computer readable program code means for modifying said creation date within said database for each digital image represented by said graphical object.
Description
FIELD OF THE INVENTION

[0001] The present invention, roughly described, relates to the display of digital images in a Graphical User Interface (“GUI”), and more particularly to the display of digital images in a calendar-based Graphical User Interface.

BACKGROUND

[0002] The popularity and case of use of digital cameras is contributing to the creation of large collections of digital images. The great majority, if not all, of modem digital cameras embed a header of information within a captured digital image. The header of information often includes (but is not limited to) a creation time, creation date, camera make and model, image width and height, exposure information (e.g., flash on/off, aperture value, exposure time), focus time, focus distance, focal length, etc. That information will be referred to throughout this application as “header information.”

[0003] Collections of digital images increase the need for GUIs that enable a user to efficiently browse and manipulate those images. Some current GUIs group digital images within a hierarchical framework similar to, or even directly based upon, a multi-level file system. Typically, within each folder of the file system, the digital images may be viewed as “thumbnails,” and possibly sorted by file attributes or embedded header information (e.g., date taken, size, name). A “thumbnail” as described herein is a small graphical representation of a larger image.

SUMMARY

[0004] Roughly described, an aspect of the invention includes a graphical user interface for displaying a digital image to a user. A graphical object representative of the digital image is displayed within the familiar context of a graphical calendar. In one example, the graphical object is displayed at a location within the graphical calendar that corresponds to a date associated with the digital image.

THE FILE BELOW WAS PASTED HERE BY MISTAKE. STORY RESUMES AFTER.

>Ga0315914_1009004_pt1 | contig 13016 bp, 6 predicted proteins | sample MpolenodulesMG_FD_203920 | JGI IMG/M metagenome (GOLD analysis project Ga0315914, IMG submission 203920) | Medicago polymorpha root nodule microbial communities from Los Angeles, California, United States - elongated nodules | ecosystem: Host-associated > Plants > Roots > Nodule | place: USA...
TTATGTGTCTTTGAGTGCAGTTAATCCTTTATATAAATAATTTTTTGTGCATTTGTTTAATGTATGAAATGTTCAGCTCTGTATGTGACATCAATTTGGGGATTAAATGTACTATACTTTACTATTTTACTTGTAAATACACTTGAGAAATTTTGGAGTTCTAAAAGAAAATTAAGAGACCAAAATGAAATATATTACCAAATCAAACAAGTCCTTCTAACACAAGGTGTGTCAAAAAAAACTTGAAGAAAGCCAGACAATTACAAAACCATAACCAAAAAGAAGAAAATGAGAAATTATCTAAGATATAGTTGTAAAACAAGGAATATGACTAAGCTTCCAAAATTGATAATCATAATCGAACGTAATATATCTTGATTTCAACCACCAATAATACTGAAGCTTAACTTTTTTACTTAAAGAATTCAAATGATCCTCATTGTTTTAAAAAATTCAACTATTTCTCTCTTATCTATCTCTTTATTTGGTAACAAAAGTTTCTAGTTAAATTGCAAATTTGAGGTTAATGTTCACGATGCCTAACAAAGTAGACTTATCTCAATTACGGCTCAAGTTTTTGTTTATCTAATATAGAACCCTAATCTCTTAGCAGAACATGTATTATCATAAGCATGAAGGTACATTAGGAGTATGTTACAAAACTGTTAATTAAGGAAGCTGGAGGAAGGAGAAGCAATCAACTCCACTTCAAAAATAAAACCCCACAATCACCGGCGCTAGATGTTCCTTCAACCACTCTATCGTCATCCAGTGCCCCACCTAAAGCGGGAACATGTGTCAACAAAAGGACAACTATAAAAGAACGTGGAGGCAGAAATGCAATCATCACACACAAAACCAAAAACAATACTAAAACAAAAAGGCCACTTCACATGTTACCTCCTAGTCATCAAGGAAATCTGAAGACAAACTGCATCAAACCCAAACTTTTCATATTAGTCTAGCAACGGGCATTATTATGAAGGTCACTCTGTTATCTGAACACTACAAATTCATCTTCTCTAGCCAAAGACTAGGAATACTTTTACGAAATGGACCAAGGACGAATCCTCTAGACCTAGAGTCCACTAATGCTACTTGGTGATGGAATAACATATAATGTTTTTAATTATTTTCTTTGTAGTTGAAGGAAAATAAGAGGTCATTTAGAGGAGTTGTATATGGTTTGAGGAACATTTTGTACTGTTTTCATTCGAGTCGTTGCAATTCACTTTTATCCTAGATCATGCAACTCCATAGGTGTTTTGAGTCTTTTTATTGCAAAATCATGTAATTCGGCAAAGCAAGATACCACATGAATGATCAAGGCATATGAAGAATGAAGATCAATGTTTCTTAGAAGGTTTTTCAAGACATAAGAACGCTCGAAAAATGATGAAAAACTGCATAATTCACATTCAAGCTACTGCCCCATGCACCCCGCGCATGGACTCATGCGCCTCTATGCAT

[0005] According to another aspect, the invention includes a method for organizing and displaying to a user a plurality of digital images. In one example, the method includes the steps of obtaining a plurality of digital images, and generating a database containing information for each of the plurality of digital images. Additionally, a graphical calendar is displayed to a user and a plurality of graphical objects are displayed within the calendar at distinct locations, wherein each graphical object represents at least one of the digital images.

[0006] According to still another aspect, a computer readable product is provided that includes a computer usable medium having computer readable program code means embodied therein for displaying to a user a graphical calendar interface for navigating and manipulating a plurality of digital images. The computer readable program code means provides the ability to display a graphical user interface including a graphical calendar and a plurality of graphical objects representative of at least a portion of said plurality of digital images positioned at distinct locations within said graphical calendar. Additionally, computer readable program code means may also be included for receiving an input from said user to alter the display of said graphical user interface and, for receiving an input from said user to alter a location of at least one of said plurality of graphical objects.

BRIEF DESCRIPTION OF THE DRAWINGS

[0007] The invention will be described with respect to the particular embodiments thereof. Other objects, features, and advantages of the invention will become apparent with reference to the specification and drawings in which:

[0008]FIG. 1 illustrates a calendar-based GUI in a year view, according to an embodiment of the present invention;

[0009]FIG. 2 illustrates a calendar-based GUI in a month view, according to an embodiment of the present invention;

[0010]FIG. 3 illustrates a calendar-based GUI in an alternative month view, according to an embodiment of the present invention;

[0011]FIG. 4 illustrates a calendar-based GUI in a week view, according to an embodiment of the present invention;

[0012]FIG. 5 illustrates a calendar-based GUI in a day view, according to an embodiment of the present invention;